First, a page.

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Tuesday, September 08, 2009

....and try to get the body in the picture

By Dick Hirsch

Sometimes we are unable to realize the significance of events unfolding before our eyes. Later, history makes the judgment. It seems fair to predict that future political commentators will observe that this was the year when every murder became a photo op.

That is the singular triumph of Mayor Byron Brown as he seeks reelection, first facing a Democratic primary that follows in the tradition of recent such events. The operative word in that sentence should not be “events.” It should be “contests,” or even “races,” but none of the recent Democratic mayoral primaries qualify for the use of either of those terms. Then, as now, they were ho-hum charades.

Yet Mayor Brown, who is taking a foolish primary somewhat seriously, has recognized an approach that will enable him to get more than the usual campaign exposure on the local news channels. He has seized the opportunity to show his face at every murder scene in order to offer on camera consolation to the heartbroken families of the victims while at the same time warning the perpetrators that they will be identified, arrested, convicted and jailed. He also takes pains to reassure viewers that the city won’t stand for this kind of behavior.

With the number of fatal street shootings continuing at a horrific pace, the scenario has become commonplace material on the newscasts. Usually it is at night. It’s an awful setting, a setting that once seen is not forgotten by television news producers. The body remains in the street covered with a blanket, bloodstains are on the pavement, yellow crime scene tape is affixed around the perimeter and police are writing observations or conferring. And there is Mayor Brown, on the campaign trail with his well-rehearsed routine, deploring the violence which grips the streets of the city, and pledging vengeance.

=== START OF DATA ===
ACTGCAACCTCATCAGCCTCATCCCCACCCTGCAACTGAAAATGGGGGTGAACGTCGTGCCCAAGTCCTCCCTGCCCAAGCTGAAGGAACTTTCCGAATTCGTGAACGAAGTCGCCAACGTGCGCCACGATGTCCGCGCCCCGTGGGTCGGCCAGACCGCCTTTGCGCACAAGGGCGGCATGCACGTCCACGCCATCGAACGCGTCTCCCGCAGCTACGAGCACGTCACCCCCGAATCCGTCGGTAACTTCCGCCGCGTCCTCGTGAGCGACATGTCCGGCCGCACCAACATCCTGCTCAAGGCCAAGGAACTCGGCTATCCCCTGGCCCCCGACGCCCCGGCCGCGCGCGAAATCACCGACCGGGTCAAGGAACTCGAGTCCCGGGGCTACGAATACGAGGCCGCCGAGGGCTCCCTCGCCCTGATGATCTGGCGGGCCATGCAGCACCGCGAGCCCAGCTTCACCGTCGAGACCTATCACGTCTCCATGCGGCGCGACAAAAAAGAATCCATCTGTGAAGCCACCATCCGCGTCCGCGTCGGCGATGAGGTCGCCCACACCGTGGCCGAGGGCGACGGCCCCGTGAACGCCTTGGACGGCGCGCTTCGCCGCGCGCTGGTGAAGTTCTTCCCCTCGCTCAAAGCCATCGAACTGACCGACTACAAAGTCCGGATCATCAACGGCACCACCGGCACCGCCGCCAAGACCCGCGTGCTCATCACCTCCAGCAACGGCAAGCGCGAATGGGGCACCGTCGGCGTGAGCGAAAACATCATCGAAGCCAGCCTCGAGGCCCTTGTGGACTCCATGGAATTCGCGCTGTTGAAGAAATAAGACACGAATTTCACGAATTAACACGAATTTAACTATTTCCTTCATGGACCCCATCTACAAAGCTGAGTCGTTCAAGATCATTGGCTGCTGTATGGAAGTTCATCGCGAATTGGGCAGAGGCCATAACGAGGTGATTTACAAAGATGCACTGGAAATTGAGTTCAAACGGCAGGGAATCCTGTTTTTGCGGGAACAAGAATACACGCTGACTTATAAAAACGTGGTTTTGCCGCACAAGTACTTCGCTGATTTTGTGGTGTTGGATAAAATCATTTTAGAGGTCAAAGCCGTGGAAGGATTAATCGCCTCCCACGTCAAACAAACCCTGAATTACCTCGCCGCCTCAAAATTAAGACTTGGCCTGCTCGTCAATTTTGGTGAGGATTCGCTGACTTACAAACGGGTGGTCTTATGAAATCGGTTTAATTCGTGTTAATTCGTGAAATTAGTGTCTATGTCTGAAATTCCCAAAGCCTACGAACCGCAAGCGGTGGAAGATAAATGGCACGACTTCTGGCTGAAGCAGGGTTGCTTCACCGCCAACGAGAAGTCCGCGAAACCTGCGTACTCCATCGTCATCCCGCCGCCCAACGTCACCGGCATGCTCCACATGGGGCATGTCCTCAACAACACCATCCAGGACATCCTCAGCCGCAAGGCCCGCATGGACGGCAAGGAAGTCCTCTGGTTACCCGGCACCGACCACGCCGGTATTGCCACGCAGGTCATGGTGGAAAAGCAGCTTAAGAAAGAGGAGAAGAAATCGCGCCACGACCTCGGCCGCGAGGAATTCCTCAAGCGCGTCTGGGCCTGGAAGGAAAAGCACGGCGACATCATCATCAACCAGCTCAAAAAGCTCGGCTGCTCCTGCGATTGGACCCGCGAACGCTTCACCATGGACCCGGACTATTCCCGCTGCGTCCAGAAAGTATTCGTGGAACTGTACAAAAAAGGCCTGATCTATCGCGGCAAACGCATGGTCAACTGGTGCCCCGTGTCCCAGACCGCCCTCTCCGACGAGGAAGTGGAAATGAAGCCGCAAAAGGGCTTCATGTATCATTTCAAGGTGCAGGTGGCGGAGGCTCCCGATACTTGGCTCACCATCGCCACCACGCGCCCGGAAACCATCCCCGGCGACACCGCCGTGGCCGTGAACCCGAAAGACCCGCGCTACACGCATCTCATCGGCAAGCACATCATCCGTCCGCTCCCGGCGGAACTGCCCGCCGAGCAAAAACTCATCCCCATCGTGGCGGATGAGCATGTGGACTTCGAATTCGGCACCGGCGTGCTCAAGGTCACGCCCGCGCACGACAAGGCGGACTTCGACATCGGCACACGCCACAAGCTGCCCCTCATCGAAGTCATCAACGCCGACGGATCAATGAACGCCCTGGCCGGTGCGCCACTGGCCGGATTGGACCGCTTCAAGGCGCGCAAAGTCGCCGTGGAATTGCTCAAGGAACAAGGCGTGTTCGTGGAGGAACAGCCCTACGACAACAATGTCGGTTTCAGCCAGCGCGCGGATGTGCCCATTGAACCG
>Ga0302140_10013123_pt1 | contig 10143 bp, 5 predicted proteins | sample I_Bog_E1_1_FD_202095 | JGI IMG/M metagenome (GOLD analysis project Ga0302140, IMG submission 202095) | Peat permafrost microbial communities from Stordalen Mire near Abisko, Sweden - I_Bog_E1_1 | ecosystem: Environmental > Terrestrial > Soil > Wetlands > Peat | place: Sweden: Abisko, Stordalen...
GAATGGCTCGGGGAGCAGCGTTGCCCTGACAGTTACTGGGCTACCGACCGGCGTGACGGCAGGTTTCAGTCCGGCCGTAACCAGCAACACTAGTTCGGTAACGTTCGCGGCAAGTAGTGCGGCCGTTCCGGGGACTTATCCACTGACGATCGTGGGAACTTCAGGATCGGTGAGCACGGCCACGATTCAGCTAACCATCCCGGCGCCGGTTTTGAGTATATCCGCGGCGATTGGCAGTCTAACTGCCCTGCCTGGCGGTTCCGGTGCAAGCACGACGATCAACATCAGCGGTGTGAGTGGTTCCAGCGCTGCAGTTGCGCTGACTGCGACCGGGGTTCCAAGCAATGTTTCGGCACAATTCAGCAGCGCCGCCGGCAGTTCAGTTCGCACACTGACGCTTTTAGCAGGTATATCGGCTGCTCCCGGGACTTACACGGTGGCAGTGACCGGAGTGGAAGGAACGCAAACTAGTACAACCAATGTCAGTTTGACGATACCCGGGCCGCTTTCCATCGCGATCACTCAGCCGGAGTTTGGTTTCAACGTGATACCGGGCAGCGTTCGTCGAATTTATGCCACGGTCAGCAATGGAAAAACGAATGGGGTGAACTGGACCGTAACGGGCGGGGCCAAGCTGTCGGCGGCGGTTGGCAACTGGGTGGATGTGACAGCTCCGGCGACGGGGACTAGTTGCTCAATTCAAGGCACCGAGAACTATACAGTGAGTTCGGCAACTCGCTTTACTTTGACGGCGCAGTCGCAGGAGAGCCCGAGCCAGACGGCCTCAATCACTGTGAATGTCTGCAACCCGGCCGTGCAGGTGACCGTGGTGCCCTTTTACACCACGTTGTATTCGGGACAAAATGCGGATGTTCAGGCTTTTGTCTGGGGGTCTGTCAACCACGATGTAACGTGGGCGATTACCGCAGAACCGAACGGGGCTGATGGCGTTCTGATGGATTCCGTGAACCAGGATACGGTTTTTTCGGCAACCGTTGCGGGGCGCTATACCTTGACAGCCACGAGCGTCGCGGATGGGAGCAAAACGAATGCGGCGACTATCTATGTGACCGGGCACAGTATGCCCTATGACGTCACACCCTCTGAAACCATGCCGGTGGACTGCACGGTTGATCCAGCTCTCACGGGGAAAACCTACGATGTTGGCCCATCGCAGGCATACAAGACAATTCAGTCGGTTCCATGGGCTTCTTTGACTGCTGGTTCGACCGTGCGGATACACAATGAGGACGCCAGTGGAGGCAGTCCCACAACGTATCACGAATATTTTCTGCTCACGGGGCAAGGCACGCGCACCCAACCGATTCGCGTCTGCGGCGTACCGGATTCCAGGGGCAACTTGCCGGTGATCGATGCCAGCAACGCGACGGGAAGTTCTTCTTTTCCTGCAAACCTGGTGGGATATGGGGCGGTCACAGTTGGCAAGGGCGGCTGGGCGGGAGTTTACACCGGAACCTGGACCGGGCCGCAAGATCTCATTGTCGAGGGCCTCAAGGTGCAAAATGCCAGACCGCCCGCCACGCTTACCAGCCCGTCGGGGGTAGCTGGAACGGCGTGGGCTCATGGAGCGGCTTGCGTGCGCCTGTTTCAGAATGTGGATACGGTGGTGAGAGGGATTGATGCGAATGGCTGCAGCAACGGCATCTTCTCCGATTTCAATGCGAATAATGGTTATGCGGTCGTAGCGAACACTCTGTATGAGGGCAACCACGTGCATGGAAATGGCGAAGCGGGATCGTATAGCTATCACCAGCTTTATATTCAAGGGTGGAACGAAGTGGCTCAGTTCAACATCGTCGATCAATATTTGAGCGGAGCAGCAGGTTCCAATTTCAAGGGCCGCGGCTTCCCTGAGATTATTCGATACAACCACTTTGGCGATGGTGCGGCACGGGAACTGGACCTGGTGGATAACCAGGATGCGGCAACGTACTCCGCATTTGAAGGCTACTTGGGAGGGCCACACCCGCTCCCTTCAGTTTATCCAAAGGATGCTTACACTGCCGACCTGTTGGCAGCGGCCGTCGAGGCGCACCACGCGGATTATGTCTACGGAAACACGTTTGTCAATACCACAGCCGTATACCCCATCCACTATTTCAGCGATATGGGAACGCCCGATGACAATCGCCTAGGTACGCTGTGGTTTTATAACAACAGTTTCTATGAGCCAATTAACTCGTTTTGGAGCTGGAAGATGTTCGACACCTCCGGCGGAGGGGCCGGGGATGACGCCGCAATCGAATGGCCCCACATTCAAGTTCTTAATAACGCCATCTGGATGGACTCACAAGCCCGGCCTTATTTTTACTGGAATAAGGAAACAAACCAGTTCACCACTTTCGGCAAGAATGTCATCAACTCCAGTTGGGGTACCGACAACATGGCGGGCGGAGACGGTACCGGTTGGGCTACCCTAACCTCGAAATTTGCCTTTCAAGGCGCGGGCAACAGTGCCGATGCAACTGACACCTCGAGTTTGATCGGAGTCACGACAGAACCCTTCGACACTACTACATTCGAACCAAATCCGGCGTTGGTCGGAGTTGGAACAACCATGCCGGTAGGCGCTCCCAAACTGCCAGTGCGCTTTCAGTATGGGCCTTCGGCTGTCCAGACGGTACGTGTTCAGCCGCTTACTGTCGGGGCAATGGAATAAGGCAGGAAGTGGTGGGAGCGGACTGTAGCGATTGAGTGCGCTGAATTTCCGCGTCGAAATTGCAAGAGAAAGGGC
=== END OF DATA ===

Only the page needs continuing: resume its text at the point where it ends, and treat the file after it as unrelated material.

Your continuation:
It’s a shabby and self-serving role. What positive contribution can the mayor possibly furnish? Has his presence ever assisted in the apprehension of a suspect? Is having the mayor at the scene a distraction for the investigators? Those are rhetorical questions. Here are three others: Would the city be better served if the mayor was either at his City Hall office or else home in bed? Could he be concerned that voters might blame him for the increased murder rate since it happened while he was in office? And, finally, since the mayor is an African-American, as are most of the victims and the perpetrators, shouldn’t he be trying desperately to devise a new program, a creative strategy, some different scheme aimed at reducing the violence?

Of course, then there would be fewer photo ops.

But there might also be fewer funerals.

“Op” is short for opportunity, and photo ops is a term that resonates most clearly in TV news rooms. Newspapers have always been eager to publish relevant photos and illustrations, but TV is clearly a visual medium. The term supposedly can be traced to the Nixon years when a functionary in the presidential press office started notifying the networks whenever there was a “photo opportunity” at the White House. The term became common in political and journalistic parlance. Over the years it has developed something of a negative aura, often being defined as a happening that was staged, an event that really wasn’t news.

Mayor Brown, in his first term, has tried to portray himself as a communicator, appearing to be in perpetual motion on the newscasts. While many find it difficult to enumerate any substantive accomplishments of his administration, no one can allege that he has been isolated in his office, out of camera range.

We can criticize the mayor for taking advantage of the deadly events leading to the creation of these photo ops, but there are others who must share the blame. They are the news editors and producers of the local TV stations. They obviously believe they must broadcast visuals of each and every murder. They also have convinced themselves that it is actually news to air video of Mayor Brown, with his redundant rhetoric. It isn’t news and neither does it solve anything nor does it give any comfort to the grieving relatives of the dead or to the city at large. The Buffalo News, which still sets the standard for news judgment in Buffalo, covers each killing but doesn’t seem to regard photos as essential.

Will the photo ops help him get re-elected? The textbooks claim any exposure is a positive. They also claim voters generally get the kind of elective officials they deserve.



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